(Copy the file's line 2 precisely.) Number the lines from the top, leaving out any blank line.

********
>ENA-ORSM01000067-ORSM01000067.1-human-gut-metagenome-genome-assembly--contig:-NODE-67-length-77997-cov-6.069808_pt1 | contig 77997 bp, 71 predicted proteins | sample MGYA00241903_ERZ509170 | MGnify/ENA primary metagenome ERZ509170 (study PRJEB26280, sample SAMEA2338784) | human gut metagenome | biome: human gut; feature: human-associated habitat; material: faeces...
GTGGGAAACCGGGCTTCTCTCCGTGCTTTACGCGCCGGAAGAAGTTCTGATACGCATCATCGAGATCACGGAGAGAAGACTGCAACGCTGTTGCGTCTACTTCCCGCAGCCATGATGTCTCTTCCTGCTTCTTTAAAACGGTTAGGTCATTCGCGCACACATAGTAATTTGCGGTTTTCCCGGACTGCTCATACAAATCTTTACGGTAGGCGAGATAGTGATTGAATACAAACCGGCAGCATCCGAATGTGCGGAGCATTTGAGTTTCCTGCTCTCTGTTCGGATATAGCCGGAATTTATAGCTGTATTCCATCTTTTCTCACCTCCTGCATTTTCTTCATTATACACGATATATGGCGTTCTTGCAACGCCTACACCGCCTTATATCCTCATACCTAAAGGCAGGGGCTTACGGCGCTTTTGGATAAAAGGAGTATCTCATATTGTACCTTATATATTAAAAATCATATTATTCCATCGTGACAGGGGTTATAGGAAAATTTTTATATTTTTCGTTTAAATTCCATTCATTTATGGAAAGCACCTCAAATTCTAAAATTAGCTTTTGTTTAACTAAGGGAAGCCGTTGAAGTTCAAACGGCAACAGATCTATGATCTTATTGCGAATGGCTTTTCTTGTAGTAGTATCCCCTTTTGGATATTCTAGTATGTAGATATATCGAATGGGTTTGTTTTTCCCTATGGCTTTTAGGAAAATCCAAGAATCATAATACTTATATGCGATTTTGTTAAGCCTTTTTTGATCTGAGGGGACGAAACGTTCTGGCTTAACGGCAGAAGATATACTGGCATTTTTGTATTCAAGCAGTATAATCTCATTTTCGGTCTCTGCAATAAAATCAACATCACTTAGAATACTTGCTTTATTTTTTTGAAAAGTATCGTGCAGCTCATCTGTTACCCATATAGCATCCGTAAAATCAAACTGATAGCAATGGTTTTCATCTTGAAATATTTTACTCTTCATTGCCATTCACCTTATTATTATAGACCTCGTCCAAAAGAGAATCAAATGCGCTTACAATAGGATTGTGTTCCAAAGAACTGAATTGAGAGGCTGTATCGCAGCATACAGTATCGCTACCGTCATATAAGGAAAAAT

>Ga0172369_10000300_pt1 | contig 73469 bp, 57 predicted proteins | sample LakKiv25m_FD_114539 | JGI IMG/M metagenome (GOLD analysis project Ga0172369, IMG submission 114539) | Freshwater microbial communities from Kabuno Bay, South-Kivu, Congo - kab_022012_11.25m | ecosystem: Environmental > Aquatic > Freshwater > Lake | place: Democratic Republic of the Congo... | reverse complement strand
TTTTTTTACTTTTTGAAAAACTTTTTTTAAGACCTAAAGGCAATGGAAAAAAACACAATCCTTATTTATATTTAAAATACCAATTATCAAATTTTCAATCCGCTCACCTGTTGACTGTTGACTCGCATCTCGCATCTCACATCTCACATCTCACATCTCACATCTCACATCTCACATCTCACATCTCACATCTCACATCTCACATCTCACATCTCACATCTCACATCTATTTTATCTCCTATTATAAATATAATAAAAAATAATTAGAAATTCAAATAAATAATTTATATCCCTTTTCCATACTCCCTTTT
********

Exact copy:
GTGGGAAACCGGGCTTCTCTCCGTGCTTTACGCGCCGGAAGAAGTTCTGATACGCATCATCGAGATCACGGAGAGAAGACTGCAACGCTGTTGCGTCTACTTCCCGCAGCCATGATGTCTCTTCCTGCTTCTTTAAAACGGTTAGGTCATTCGCGCACACATAGTAATTTGCGGTTTTCCCGGACTGCTCATACAAATCTTTACGGTAGGCGAGATAGTGATTGAATACAAACCGGCAGCATCCGAATGTGCGGAGCATTTGAGTTTCCTGCTCTCTGTTCGGATATAGCCGGAATTTATAGCTGTATTCCATCTTTTCTCACCTCCTGCATTTTCTTCATTATACACGATATATGGCGTTCTTGCAACGCCTACACCGCCTTATATCCTCATACCTAAAGGCAGGGGCTTACGGCGCTTTTGGATAAAAGGAGTATCTCATATTGTACCTTATATATTAAAAATCATATTATTCCATCGTGACAGGGGTTATAGGAAAATTTTTATATTTTTCGTTTAAATTCCATTCATTTATGGAAAGCACCTCAAATTCTAAAATTAGCTTTTGTTTAACTAAGGGAAGCCGTTGAAGTTCAAACGGCAACAGATCTATGATCTTATTGCGAATGGCTTTTCTTGTAGTAGTATCCCCTTTTGGATATTCTAGTATGTAGATATATCGAATGGGTTTGTTTTTCCCTATGGCTTTTAGGAAAATCCAAGAATCATAATACTTATATGCGATTTTGTTAAGCCTTTTTTGATCTGAGGGGACGAAACGTTCTGGCTTAACGGCAGAAGATATACTGGCATTTTTGTATTCAAGCAGTATAATCTCATTTTCGGTCTCTGCAATAAAATCAACATCACTTAGAATACTTGCTTTATTTTTTTGAAAAGTATCGTGCAGCTCATCTGTTACCCATATAGCATCCGTAAAATCAAACTGATAGCAATGGTTTTCATCTTGAAATATTTTACTCTTCATTGCCATTCACCTTATTATTATAGACCTCGTCCAAAAGAGAATCAAATGCGCTTACAATAGGATTGTGTTCCAAAGAACTGAATTGAGAGGCTGTATCGCAGCATACAGTATCGCTACCGTCATATAAGGAAAAAT